Physical Activity for Individuals with Type 2 Diabetes
Type 2 diabetes is a common disease in millions of Americans that influences the way the body processes blood sugar (glucose). In individuals with type 2 diabetes, the body isn’t able to produce or respond to insulin — the hormone produced by the pancreas that regulates blood sugar levels.
Physical activity (PA) plays an important role in preventing and managing type 2 diabetes. In fact, the American Diabetes Association (ADA) recommends at least 150 minutes of moderate-intensity PA per week for individuals with type 2 diabetes. That means about 20 minutes of PA per day¹. For type 2 diabetes patients with busy schedules, these 20-30 minutes of PA don’t have to be all at once. Instead, one can spread this time throughout the day by finding 5 minute breaks to take the stairs, walk to the restroom, or walk to lunch.² In any case, some activity is better than none as moderate-intensity PA burns off 3 to 6 times more energy than sitting.
Why is PA so important if you have type 2 diabetes? Several studies show consistent PA can reduce the risk of the disease while also decreasing the risk of death and improving insulin resistance. Additionally, it serves as a mood booster, helps with weight loss, increases energy levels, can help with relaxation, and improves the quality of sleep.
There are three main types of activity: aerobic, resistance, and flexibility training. Aerobic PA includes brisk walking, running, swimming, cycling, and even gardening! Resistance training, often associated with weights, ranges from free weights to squats to pushups. Flexibility training is a more relaxed form of PA involving stretching activities such as yoga or tai chi. It’s important to realize how many activities can be physical activities. Because of this variety, you can tailor your daily PA to your lifestyle (age, PA barriers, pre-existing conditions, daily routine etc.) and can also have numerous activities to look forward to on different days.¹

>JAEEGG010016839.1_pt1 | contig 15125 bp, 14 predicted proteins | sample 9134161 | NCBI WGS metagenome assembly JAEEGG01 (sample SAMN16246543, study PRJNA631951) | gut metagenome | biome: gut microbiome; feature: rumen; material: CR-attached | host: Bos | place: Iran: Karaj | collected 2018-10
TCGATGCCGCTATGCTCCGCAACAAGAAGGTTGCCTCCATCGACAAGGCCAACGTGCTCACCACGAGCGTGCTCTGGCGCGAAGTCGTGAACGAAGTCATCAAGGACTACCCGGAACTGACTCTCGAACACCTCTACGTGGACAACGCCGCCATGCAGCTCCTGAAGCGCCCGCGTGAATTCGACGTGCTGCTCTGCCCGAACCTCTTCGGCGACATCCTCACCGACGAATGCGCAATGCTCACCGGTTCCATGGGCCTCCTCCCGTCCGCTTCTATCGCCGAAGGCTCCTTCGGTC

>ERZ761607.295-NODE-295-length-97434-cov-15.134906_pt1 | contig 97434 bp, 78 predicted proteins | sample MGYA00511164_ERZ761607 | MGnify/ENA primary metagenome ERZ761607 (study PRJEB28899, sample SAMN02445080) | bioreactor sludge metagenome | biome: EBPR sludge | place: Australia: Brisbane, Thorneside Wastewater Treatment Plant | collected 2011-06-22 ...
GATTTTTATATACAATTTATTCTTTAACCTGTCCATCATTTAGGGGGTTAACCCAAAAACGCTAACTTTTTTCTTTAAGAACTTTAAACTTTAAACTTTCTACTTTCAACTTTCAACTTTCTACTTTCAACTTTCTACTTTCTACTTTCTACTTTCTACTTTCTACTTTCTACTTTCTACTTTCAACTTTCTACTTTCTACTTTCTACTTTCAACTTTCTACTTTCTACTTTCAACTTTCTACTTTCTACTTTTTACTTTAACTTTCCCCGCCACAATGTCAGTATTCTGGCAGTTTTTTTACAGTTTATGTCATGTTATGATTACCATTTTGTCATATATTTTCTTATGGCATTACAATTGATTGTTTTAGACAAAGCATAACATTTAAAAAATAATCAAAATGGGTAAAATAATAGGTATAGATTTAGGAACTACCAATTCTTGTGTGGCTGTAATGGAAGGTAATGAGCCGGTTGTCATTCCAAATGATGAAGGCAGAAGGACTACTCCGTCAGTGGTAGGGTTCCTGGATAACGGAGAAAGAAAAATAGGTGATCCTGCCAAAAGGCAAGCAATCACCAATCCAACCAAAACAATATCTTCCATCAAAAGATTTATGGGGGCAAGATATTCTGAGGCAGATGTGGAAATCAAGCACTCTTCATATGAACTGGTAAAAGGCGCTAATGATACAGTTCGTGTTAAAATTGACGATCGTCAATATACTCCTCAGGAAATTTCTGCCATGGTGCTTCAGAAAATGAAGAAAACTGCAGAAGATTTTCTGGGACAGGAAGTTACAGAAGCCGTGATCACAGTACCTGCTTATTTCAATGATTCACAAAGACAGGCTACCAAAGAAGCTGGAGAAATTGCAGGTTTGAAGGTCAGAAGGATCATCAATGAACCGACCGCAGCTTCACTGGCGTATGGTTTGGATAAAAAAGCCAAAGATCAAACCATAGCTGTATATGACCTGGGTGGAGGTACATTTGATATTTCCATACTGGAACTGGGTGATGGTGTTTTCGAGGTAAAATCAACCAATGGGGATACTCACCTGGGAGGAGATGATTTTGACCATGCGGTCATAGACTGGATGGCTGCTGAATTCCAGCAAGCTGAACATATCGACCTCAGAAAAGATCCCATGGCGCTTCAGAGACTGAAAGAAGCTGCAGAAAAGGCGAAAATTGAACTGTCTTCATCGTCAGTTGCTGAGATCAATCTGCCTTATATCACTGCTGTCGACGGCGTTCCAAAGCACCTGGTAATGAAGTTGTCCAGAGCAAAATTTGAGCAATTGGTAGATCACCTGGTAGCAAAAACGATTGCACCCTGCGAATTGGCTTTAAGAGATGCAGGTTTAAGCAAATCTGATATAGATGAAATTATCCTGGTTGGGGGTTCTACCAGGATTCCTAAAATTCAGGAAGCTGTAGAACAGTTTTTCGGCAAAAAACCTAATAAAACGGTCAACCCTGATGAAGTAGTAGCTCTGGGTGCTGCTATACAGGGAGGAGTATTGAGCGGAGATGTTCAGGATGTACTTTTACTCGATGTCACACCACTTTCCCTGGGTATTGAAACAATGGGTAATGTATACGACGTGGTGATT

PA is easier said than done. That’s why it’s important to consider the role of motivational factors in your routine. For example, incorporating a daily or weekly step count goal might serve as a great motivational factor for some. If a physician simply prescribes a step count for their patient and finds ways to incorporate PA into their patient’s daily routine, it can increase the patient’s daily PA.³ Additionally, having a daily phone or message reminder telling you how many steps you need to achieve on a given day can make it easier for a person to be physically active rather than simply being told to move more.*4
The use of a smartphone or smartwatch app can be a helpful tool to give these daily reminders. Apps can also help encourage and reinforce positivity in individuals trying to maintain a healthy lifestyle. Most of these apps emphasize an analytics focus on quantitative measurements, personal goal setting, and behavioral feedback; social features to encourage PA through social support from friends, family, and like-minded individuals; techniques like reinforcement scheduling to track a participant’s PA over a period of time.*5, 6, 7
Although step count goals, motivational factors, and the use of apps are helpful in encouraging PA, the most important predictor of an increased level of activity is higher levels of accountability that instill self-confidence. A strong social structure of friends and family can help patients be accountable for their structured routine of PA.*8
Feeling motivated to get moving? Check out Exercise Anywhere and find an activity that’s right for you!